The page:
because none of us is fucking up like we think we are, is what i'm trying to say

Monday, 9 February 2015

Sad. And then less so.

Laura Jane Williams

I was the only person who hadn’t thrown up.

The ferry lurched up and down on the water – gaping degrees high, and then thud, back on the wave. I’d had three hours' sleep that night, having travelled to the Malaysian coast by bus overnight, so fell into easy slumber almost as soon as I lay down on the boat. The motion of the ocean didn’t bother me, because sleeping anywhere is my gift. But I was awoken by the sound of somebody retching, and as I opened my eyes my gaze adjusted to the twenty or so other people in the cabin, all leaning forward into uniform black plastic bags, a chorus of vomit.

And that’s how my vacation began.

I’d been so grumpy about leaving Bali. My original plan for this trip – the plan before I decided not to go back to London at all – was a month in Indonesia then a month in Malaysia. That was for visa reasons, but also because my parents come to Malaysia every year, for a month (!) and so we all wanted to hang out together. 

(How’s this for TOTALLY FUCKING COOL: right now, I’m on Langkawi, Malaysia, my parents are on Lombok, Indonesia, and my brother is in Myanmar. Like… we were never this family growing up. We vacationed in the Canary Islands in an all-inclusive hotel, and now, somehow, we’re… world travelers? About to meet up on an island on the equator? That makes me so goddamn proud. We did good, Williams clan. Real good.)

Anyway. I love Bali. Ubud. I love the yoga and the green juice and being able to hear my own thoughts. And flying into Kuala Lumpur, I had to mentally coach myself through it: Laura. Other people would kill for this trip. A month in Malaysia! You don’t get to be pissed off about a month in Malaysia! Shit! Enjoy it! Who the fuck are you, complaining to yourself like this? GET SOME PERSPECTIVE, WOMAN. You’re not even leaving forever! Just four weeks!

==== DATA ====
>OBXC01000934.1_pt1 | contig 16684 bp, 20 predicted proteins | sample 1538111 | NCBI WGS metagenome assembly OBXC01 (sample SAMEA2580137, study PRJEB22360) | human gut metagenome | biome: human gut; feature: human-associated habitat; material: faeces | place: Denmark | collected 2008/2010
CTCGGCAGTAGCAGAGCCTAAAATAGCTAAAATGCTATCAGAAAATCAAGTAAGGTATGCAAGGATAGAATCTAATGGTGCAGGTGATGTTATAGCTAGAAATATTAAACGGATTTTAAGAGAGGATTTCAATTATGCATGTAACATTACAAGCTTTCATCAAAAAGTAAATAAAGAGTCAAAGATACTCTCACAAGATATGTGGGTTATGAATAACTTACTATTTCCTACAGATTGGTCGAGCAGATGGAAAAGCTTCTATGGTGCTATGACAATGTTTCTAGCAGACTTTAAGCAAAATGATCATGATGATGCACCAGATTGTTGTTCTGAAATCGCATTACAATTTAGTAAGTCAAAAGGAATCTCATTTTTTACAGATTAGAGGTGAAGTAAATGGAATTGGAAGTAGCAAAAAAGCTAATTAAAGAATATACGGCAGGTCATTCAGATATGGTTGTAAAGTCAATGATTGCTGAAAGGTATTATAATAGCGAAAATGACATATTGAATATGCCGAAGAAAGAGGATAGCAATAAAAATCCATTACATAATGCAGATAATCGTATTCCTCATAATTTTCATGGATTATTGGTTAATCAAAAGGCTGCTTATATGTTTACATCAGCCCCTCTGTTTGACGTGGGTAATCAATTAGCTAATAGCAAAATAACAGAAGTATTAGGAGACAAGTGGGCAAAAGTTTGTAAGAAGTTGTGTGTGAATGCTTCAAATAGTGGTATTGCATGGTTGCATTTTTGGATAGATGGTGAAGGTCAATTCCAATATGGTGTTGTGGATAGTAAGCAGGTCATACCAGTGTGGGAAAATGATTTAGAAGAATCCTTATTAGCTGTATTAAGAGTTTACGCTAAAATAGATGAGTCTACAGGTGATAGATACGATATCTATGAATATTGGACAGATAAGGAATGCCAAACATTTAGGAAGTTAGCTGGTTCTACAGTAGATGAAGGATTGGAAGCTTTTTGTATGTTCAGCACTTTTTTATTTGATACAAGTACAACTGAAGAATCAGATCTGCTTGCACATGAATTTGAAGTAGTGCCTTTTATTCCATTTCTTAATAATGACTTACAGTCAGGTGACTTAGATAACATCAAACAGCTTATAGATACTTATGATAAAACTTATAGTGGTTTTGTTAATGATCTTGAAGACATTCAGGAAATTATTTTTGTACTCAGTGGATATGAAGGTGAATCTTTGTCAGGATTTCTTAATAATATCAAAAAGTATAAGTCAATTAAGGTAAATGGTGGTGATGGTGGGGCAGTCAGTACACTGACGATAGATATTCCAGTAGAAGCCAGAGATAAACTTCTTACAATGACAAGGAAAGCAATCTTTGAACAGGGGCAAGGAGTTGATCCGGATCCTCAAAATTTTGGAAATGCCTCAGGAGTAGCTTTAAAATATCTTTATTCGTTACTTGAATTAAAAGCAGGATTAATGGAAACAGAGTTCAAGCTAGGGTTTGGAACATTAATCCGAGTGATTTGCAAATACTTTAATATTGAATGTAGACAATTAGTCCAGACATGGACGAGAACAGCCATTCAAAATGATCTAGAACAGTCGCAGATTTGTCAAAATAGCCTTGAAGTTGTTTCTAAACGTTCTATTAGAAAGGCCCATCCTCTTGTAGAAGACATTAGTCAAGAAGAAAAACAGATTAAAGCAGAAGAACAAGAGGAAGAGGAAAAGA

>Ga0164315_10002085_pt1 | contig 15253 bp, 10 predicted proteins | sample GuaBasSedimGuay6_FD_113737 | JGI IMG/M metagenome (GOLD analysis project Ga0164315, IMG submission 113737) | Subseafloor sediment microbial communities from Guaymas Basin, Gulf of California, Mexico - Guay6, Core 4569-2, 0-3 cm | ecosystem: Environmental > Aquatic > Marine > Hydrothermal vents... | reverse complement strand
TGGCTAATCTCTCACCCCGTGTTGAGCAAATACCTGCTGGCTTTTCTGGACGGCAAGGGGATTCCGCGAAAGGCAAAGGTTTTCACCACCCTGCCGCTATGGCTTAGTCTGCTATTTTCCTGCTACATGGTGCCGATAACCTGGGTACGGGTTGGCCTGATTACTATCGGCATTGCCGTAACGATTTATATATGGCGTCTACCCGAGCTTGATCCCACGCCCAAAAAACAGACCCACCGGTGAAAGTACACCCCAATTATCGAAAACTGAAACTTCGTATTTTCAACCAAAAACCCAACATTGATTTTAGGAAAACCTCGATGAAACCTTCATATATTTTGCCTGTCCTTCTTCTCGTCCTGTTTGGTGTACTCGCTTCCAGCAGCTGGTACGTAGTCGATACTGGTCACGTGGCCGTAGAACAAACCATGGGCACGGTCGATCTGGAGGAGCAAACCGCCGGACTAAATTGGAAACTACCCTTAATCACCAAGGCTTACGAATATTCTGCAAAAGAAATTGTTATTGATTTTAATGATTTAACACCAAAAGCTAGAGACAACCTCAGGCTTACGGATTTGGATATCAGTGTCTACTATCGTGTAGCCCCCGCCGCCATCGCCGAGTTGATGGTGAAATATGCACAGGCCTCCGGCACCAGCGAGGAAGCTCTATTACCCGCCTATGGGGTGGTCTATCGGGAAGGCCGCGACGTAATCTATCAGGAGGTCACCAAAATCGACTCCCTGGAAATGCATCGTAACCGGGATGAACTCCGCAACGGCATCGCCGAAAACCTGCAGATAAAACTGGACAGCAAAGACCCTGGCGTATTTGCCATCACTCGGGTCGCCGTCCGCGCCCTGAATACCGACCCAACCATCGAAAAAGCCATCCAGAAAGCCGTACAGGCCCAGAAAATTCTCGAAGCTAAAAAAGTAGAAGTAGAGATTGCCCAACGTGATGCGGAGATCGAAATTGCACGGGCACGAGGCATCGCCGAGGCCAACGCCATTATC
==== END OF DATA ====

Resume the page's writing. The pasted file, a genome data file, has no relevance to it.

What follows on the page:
But, I didn’t. Enjoy it, I mean. Kuala Lumpur saw me get followed through China Town by some creep who I accidentally made eye contact with, and then I cried at a dead duck being roasted because I’m insane. I didn’t feel safe, and I’d paid for a really nice hotel because I’d saved some cash through January, but then the hotel wasn’t as fancy as the website suggested so I felt a bit… done. Like, I’m a big fan of value for money. If I’m gonna pay a pound for a shirt, my expectations are different than if I pay a hundred for something designer, you know? Same with hotels. I DO NOT LIKE TO FEEL RIPPED OFF.

And, I was looking for excuses to be pissed off.

Because I am spoiled.

And didn’t want to leave Bali.

And did I mention I didn’t want to leave Bali?

Arriving on Tioman Island two days later, then, in monsoon rain on a boat full of people chucking up their breakfast, I was so upset. The photos on Google had looked so perfect! I thought everywhere was sunny in this part of the world! It never occurred to be to check the weather report before I decided to go there!

The place was a ghost town. I was one of a handful of people, and the only solo traveler. There was an empty bar and a cold room, with a view over not very much because the sky was all cloudy and misty and wow. I’ve sighed up for ten days of this? I thought. They didn’t even have proper wifi.

Travelling alone is… liberating. I can do whatever I want, whenever I want, and backpacking solo forces me to grow my “safe” zone. So I talk to strangers and do things that scare me, until they become less scary and I am braver.

But then. I have nobody to watch my bag when I need to pee at the airport. And nobody to split the cost of a room with. It’s just me who can deal with the rowdy drunks next door, or figuring out the bus timetable, or finding the funny in the misery of ten days on a desert island in the pouring rain.

I was, in short, very, very lonely.

Do you know what loneliness feels like?

Failure. Loneliness feels like failure.

I did the only thing I could do.

I approached the two German guys drinking beer at noon, in lieu of anything else to do, and I said, can I join you?

Because misery likes company.

And beer.

That afternoon the rain stopped and we went out to the rocks and listened to music and talked about our lives, and I forgot to be unhappy because isn’t that just the way? That it comes, and it goes, like the clouds?

That, as if I needed to learn it again, we’re only uncomfortable til we’re not? Lonely til we reach out and make ourselves heard?


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